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Lovely work Andrei – your craftsmanship is impressive. I think the walnut finish looks great and works well with the design.
Thanks for your kind words Marty and Julie.
The font is Aesop: https://www.myfonts.com/fonts/finefonts/aesop/
I do my layouts with a desktop publishing program that allows you put text along a curved path. Unfortunately it’s an older program that’s no longer available. I don’t have Inkscape but it may be that it has that capability.
Thanks David and Marty for your kind words. Marty, in answer to your question here’s the basic process I use:
- Do all carving and remove pattern lines.
- Brush sealer in and around letters and areas to be gilded. I use a clear sealer called Jo Sonja All Purpose Sealer (available from dickblick.com).
- Apply gilding primer to areas to be gilded.
- Paint letters with 2-3 coats of artist’s acrylic paint. Paint and gilding primer will get on the surface of the wood, but that’s OK as long as there’s clear sealer protecting the wood.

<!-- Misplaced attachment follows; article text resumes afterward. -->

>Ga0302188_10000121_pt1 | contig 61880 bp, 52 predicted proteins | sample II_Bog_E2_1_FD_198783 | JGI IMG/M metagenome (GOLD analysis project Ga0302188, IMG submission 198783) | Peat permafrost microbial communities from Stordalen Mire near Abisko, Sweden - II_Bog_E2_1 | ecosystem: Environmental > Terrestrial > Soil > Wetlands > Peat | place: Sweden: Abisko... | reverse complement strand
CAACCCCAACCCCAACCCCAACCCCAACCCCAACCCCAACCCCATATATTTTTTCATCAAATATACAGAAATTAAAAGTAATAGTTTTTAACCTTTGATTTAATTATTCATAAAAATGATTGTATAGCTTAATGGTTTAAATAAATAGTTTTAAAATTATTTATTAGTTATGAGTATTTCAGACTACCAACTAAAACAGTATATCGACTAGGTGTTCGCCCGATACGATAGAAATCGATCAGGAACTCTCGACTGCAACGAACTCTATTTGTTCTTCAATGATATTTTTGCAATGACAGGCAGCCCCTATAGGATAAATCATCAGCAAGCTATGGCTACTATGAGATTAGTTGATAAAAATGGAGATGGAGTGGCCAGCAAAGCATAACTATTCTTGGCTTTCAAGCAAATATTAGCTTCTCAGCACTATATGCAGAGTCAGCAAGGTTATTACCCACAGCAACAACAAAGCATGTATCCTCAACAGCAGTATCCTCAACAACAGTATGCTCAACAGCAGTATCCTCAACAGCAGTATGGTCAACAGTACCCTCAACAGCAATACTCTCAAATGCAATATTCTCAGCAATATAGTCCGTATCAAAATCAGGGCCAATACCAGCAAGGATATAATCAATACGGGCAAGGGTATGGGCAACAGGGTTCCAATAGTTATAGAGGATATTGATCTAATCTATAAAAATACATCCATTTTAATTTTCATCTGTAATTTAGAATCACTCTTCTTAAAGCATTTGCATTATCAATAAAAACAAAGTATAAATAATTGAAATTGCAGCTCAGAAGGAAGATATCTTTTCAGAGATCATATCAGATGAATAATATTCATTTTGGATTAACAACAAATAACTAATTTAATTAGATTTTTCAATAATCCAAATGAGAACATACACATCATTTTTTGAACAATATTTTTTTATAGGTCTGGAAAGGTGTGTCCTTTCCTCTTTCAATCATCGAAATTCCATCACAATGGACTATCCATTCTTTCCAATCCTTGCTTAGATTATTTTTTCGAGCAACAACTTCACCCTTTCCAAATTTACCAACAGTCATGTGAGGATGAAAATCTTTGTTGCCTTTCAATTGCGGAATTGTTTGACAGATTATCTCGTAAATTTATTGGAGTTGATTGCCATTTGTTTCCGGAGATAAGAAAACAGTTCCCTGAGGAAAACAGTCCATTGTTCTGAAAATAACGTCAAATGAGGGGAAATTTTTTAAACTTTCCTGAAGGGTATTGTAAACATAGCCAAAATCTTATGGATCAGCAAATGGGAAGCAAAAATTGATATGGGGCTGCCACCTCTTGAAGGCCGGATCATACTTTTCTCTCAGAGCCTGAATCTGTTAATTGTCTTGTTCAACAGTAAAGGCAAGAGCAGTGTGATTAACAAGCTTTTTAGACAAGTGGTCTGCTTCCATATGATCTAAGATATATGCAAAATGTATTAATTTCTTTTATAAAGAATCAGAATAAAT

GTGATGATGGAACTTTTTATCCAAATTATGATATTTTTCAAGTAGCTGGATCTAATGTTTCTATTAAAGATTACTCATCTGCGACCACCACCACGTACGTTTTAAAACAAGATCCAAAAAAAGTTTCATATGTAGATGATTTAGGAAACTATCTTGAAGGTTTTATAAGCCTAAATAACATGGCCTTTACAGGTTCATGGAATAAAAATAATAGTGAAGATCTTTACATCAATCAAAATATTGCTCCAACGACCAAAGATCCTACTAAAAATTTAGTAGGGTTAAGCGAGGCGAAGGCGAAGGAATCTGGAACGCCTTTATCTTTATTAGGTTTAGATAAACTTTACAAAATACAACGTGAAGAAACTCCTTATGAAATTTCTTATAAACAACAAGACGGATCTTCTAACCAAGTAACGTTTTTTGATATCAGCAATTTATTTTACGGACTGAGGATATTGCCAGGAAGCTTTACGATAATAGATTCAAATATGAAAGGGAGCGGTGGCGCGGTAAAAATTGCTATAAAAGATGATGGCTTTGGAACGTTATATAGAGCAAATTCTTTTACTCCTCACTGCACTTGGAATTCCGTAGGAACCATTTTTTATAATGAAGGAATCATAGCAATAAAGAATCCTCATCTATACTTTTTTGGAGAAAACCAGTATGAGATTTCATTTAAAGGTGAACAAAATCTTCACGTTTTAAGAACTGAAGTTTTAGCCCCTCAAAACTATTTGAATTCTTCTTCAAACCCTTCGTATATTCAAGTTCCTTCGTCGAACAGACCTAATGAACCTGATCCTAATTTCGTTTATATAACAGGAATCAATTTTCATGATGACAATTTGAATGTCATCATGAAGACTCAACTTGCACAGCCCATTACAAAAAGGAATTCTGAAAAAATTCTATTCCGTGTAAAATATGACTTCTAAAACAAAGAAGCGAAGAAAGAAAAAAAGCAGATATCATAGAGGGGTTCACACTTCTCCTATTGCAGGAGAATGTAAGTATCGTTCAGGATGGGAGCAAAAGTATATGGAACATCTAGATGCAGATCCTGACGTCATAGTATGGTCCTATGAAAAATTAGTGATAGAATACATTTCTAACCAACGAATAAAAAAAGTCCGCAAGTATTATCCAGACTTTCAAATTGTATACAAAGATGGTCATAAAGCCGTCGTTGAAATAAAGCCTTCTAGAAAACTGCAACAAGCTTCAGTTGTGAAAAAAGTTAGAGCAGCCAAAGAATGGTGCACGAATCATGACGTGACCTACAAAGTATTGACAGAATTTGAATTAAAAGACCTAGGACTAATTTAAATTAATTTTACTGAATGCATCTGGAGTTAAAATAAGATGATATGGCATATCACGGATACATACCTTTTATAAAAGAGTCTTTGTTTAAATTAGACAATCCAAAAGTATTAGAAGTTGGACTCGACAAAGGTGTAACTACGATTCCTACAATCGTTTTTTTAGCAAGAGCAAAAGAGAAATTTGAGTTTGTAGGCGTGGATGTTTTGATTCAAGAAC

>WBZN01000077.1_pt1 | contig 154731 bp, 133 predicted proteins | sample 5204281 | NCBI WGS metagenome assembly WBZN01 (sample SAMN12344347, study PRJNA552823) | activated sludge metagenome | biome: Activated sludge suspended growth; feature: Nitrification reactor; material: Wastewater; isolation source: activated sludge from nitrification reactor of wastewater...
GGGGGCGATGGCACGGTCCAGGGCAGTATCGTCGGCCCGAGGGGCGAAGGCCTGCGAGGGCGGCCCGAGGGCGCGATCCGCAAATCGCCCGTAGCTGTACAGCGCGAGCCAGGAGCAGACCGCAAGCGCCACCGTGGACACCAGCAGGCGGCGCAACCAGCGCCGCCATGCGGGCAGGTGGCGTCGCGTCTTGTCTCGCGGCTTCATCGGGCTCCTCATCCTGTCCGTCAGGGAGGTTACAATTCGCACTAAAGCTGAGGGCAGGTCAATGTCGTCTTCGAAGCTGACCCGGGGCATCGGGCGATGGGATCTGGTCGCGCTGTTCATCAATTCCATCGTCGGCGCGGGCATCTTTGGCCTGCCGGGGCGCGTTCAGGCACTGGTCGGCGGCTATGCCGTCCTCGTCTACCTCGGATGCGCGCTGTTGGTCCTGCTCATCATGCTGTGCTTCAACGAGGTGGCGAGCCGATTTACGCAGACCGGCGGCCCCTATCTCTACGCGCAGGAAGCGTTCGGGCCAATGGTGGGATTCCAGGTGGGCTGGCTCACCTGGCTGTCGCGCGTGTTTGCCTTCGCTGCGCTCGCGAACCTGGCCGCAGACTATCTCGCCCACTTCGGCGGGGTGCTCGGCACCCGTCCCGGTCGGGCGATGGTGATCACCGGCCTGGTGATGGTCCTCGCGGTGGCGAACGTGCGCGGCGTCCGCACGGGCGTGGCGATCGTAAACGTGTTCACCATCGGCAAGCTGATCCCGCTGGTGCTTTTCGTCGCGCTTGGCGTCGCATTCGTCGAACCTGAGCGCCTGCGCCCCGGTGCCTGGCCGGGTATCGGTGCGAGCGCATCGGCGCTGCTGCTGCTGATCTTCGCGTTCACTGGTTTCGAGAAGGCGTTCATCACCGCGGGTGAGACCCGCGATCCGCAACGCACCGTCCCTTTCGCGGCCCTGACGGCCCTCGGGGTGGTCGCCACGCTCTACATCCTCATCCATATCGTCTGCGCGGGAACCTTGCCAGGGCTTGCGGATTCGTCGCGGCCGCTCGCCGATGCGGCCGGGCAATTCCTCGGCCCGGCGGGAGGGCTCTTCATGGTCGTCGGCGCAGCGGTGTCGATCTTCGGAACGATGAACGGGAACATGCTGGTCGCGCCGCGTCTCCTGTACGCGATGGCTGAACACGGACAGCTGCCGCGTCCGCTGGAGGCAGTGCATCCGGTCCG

- Apply gilding glue and gold leaf. (A good source of gilding information and supplies is gildedplanet.com.)
- After paint and gilded areas are dry, sand with 220 sandpaper on a sanding block until all paint & excess gold are removed from the surface of the wood. When you vacuum the sawdust the crisp edges of the letters and gilded chips are revealed.
About finishing: Ideally I’d spray on a topcoat, but lacquer, poly and shellac all darken gold leaf and reduce its luster. So, instead I use a wiping varnish and apply it to the surface of the wood with small brushes, avoiding the gilded areas. (I also apply it around, not inside, the painted letters because it’s difficult to wipe it out of the recesses.) I use General Finishes Arm-R-Seal oil based satin, applying 3 coats. This is tedious & time-consuming, but I like the results: some ambering, nice satin sheen, and it brings out the figure of the wood.
Hope this answers your question!
Very impressive carving Ken. Looks like you were able to maintain a consistent angle on all these chips. I’d be interested to see it after you apply a finish.
Thanks Neil. It’s taken me a long time to get decent results on letters, especially outside curves where the grain direction changes. The key for me is using a Lazy Susan and keeping it turning , as Marty shows. (That plus a lot of practice.)
Thank you Norbert for your kind words. The font is “Testament” (https://www.myfonts.com/fonts/canadatype/testament/), a combination of Uncial and Roman capitals.